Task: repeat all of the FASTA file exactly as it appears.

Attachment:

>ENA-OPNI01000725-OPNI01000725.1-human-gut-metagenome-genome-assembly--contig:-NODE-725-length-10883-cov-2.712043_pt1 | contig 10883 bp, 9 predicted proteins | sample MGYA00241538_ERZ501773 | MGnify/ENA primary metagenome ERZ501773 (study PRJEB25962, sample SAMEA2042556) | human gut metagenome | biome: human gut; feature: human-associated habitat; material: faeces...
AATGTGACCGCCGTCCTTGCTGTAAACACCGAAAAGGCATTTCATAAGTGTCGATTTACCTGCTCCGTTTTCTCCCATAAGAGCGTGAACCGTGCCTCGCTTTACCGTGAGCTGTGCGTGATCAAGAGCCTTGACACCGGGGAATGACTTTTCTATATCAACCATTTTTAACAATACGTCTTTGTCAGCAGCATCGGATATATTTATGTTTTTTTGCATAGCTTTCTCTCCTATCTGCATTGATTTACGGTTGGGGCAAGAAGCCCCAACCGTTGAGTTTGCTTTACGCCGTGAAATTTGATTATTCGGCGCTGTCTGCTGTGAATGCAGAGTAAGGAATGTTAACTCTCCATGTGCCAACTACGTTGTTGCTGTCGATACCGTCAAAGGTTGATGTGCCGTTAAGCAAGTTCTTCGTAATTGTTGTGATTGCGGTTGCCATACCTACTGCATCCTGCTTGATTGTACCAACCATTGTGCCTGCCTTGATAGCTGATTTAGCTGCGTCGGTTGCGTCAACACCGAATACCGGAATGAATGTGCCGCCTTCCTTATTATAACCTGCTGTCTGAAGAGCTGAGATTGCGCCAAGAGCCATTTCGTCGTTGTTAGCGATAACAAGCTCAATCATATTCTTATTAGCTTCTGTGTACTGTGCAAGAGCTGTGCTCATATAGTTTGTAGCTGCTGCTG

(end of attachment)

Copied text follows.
>ENA-OPNI01000725-OPNI01000725.1-human-gut-metagenome-genome-assembly--contig:-NODE-725-length-10883-cov-2.712043_pt1 | contig 10883 bp, 9 predicted proteins | sample MGYA00241538_ERZ501773 | MGnify/ENA primary metagenome ERZ501773 (study PRJEB25962, sample SAMEA2042556) | human gut metagenome | biome: human gut; feature: human-associated habitat; material: faeces...
AATGTGACCGCCGTCCTTGCTGTAAACACCGAAAAGGCATTTCATAAGTGTCGATTTACCTGCTCCGTTTTCTCCCATAAGAGCGTGAACCGTGCCTCGCTTTACCGTGAGCTGTGCGTGATCAAGAGCCTTGACACCGGGGAATGACTTTTCTATATCAACCATTTTTAACAATACGTCTTTGTCAGCAGCATCGGATATATTTATGTTTTTTTGCATAGCTTTCTCTCCTATCTGCATTGATTTACGGTTGGGGCAAGAAGCCCCAACCGTTGAGTTTGCTTTACGCCGTGAAATTTGATTATTCGGCGCTGTCTGCTGTGAATGCAGAGTAAGGAATGTTAACTCTCCATGTGCCAACTACGTTGTTGCTGTCGATACCGTCAAAGGTTGATGTGCCGTTAAGCAAGTTCTTCGTAATTGTTGTGATTGCGGTTGCCATACCTACTGCATCCTGCTTGATTGTACCAACCATTGTGCCTGCCTTGATAGCTGATTTAGCTGCGTCGGTTGCGTCAACACCGAATACCGGAATGAATGTGCCGCCTTCCTTATTATAACCTGCTGTCTGAAGAGCTGAGATTGCGCCAAGAGCCATTTCGTCGTTGTTAGCGATAACAAGCTCAATCATATTCTTATTAGCTTCTGTGTACTGTGCAAGAGCTGTGCTCATATAGTTTGTAGCTGCTGCTG